Don’t worry about who they will blame. It’s looking like next year there will be a Republican POTUS then everything can be blamed on him. Now if by crook or hook some socialist democrap ends up in the oval office the press is going to have problem though there is no doubt some will still try to blame Bush for all our woes. BTW did anyone notice that anyone that according to Huffpo anyone that supports Trump is a racist scumbag?

      • willys36 says:

        I don’t know, they sure like the mileage they are getting out of W. Be hard to give up that addiction, change their stump answers. That means you read the HuffPo?!?!? So YOU’RE the one!

        • Jason Calley says:

          It’s not fair to blame W for everything. After all, he was kind of boxed in by the previous actions of Clinton. Of course Clinton was just reacting to what H.W. left him — and H.W. was limited because of Reagan. And Reagan….(snip)… so if only Adam had not eaten that fruit, well, things would be a lot better!


        • RAH says:

          Nope I don’t read Huffpo. There is a story with link on it on The Blaze.

      • Steve Case says:

        RAH said at 4:49 pm
        … It’s looking like next year there will be a Republican POTUS …

        I wouldn’t count on it.

        Republicans are the party of the rich and make sure there are enough rich people to vote them into office. Democrats are the party of the poor, what do you suppose they do?

        President Obama and the Democrats have made enough people dependent on government hand outs to form a constituency that’s hard to beat.

        • RAH says:

          I would bet a little on it but not give any odds. I figure it’s better than the odds you get on a black or red bet on the roulette table at this point.

  4. Tony, the station coordinates are a fantastic feature. I just ran it for Boulder and I have a question:

    The program displayed this location from the NOAA data: 39.9919, -105.2667
    The NOAA website’s station history page gives this location: 39.992772,-105.266163

    Here’s where Google Earth overlays the respective coordinates on the satellite picture:

    I’ve never seen the station on the NIST campus but it seems the history page location is right.

    • The Google earth locations seem to be accurate within a couple hundred feet. I ride my bike past there almost every day.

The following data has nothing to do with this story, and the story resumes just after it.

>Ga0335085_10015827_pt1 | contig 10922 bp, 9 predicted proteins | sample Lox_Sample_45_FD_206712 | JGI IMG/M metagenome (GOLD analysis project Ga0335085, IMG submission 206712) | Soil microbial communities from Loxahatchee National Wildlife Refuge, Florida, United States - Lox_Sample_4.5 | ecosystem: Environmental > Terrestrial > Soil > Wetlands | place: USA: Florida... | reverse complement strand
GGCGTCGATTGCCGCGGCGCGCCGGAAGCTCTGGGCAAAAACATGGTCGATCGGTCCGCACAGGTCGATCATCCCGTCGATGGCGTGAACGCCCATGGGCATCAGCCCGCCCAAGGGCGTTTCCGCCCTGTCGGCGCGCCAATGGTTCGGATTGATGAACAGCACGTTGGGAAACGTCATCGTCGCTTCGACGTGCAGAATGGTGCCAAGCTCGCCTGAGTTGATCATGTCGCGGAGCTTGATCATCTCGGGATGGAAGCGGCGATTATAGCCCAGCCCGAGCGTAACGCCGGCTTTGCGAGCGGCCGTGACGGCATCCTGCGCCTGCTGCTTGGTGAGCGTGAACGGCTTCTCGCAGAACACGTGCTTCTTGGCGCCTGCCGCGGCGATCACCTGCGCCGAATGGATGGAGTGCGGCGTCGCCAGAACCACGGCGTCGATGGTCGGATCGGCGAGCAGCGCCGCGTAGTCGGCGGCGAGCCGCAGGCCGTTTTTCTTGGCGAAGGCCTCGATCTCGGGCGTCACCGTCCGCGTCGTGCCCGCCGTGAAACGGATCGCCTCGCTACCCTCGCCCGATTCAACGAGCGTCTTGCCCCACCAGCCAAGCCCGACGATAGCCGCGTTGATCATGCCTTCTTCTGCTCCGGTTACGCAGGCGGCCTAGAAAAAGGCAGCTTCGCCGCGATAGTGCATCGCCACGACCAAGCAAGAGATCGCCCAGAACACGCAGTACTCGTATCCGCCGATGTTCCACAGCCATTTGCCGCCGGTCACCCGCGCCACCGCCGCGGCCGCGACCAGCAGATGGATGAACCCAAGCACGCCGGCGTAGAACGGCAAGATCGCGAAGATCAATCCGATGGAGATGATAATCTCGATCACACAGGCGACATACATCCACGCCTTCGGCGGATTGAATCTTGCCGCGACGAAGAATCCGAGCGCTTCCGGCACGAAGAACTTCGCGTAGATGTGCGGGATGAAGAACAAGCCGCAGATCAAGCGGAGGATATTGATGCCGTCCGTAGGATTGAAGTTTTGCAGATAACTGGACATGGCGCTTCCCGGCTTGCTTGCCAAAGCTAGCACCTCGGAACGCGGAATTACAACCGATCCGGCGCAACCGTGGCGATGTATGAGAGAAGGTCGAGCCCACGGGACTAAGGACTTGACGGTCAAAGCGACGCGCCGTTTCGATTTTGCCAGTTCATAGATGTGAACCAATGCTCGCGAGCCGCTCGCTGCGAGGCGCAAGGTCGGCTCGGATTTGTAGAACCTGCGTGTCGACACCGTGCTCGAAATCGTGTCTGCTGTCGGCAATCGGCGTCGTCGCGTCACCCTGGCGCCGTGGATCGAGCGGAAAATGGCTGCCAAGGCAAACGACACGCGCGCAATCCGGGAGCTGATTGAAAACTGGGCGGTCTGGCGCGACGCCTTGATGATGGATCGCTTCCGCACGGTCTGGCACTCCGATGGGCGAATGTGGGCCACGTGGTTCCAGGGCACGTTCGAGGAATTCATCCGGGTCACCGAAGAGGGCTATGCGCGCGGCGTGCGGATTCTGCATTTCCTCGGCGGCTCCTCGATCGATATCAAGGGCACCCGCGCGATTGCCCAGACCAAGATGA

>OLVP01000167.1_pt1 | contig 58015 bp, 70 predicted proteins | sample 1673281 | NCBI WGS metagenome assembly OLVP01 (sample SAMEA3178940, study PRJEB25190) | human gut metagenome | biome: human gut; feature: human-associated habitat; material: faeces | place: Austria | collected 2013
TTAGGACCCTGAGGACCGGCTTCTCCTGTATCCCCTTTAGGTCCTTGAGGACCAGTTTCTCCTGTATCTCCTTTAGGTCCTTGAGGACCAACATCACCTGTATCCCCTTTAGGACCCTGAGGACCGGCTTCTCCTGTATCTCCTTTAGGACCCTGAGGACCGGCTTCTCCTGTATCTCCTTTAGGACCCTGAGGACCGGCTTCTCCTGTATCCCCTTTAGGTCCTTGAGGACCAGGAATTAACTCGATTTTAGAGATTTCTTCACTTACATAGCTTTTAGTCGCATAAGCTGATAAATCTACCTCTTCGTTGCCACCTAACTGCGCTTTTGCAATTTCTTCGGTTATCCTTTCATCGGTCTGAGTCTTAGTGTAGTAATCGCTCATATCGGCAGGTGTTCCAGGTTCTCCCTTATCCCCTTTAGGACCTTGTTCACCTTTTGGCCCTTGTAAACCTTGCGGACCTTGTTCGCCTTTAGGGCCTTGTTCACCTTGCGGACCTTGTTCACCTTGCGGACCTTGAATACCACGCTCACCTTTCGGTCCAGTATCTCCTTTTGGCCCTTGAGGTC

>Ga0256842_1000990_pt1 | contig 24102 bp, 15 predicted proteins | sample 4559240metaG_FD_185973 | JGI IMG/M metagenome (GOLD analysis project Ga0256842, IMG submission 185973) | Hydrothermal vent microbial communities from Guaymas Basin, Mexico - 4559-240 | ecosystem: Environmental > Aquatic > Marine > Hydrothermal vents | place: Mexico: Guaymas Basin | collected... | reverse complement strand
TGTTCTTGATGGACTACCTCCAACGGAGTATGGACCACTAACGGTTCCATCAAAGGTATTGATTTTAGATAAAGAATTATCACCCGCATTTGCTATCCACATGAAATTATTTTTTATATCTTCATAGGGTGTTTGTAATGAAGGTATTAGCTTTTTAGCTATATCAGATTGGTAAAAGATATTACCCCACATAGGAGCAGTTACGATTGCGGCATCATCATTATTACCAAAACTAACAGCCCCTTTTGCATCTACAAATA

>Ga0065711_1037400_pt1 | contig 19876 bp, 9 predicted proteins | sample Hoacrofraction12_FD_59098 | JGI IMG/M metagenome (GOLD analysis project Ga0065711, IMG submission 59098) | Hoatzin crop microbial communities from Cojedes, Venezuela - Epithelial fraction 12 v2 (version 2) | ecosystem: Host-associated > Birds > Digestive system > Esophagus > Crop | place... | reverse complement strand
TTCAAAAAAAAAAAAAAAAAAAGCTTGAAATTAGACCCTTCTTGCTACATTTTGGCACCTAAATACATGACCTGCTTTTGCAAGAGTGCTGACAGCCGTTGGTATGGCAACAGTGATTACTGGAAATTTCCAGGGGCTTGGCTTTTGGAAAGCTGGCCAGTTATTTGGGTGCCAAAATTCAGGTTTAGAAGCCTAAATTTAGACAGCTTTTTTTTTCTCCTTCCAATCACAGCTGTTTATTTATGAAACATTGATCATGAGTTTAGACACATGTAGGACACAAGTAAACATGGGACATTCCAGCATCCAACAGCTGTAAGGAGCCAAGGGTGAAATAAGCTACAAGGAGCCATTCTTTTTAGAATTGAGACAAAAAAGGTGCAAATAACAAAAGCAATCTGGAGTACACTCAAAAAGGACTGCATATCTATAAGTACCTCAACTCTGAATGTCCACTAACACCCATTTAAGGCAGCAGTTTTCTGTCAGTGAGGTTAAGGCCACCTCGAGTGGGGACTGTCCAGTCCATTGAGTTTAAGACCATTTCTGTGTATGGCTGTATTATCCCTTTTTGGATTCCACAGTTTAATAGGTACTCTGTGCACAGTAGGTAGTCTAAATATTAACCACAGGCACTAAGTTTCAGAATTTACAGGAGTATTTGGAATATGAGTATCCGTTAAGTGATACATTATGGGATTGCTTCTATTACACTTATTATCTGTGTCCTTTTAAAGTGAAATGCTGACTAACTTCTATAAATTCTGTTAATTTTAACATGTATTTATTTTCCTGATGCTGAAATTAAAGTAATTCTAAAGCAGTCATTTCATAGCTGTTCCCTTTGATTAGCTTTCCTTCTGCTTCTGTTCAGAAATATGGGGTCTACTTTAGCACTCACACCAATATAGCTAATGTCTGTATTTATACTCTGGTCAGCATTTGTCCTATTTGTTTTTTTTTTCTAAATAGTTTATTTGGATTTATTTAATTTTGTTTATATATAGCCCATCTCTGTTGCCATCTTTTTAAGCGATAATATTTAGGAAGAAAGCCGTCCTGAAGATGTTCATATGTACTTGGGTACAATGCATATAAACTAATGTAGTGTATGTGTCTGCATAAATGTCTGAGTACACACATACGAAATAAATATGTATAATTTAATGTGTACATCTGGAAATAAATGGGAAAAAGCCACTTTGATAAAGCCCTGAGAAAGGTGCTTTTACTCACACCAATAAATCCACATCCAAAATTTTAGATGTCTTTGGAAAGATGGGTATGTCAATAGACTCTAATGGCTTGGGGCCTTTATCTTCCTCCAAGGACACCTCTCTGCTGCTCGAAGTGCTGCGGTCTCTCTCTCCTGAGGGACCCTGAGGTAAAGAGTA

• That I understand but the two sets of coordinates are still different.

        • I’m puling the coordinates from NCDC

        • ristvan says:

          CW, that is unfortunately not unusual. I did a study of the surface stations CRN1 sites using GISS. Of the four urban CRN1 sites, Corpus Christy could not be used because the raw data file had a different lat lon than the homogenized. Could not tell if a goof or a station move, so dropped from the analysis. If the small samplemis representative of the station population, then the location error rate is 7%. Good enough for government work?

        • Thanks, Rud, that doesn’t surprise me. And yes, it’s close enough for government work. What is a measly 7% to a government employee coming to work every day to engage in a heroic planetary struggle against evildoers who deny climate? And what is it like to sit at one’s desk to try and save the planet before lunch break?

    • AndyG55 says:

      On that picture, where exactly is the weather station.?

      • nutso fasst says:

        If Google Earth is accurate, neither rooftop nor bare ground are the correct location.

        • We know it’s not accurate. I think Tony knows where the actual station is and it is not on the roof. I just found it curious that the NCDC database has slightly different coordinates than the NOAA website. It seems that whoever put together the NOAA page did his own measurements but you would think that with billions that go into climate research and the claimed urgency about AGW they could get at least the locations in the NCDC database right (see Rud’s comment above).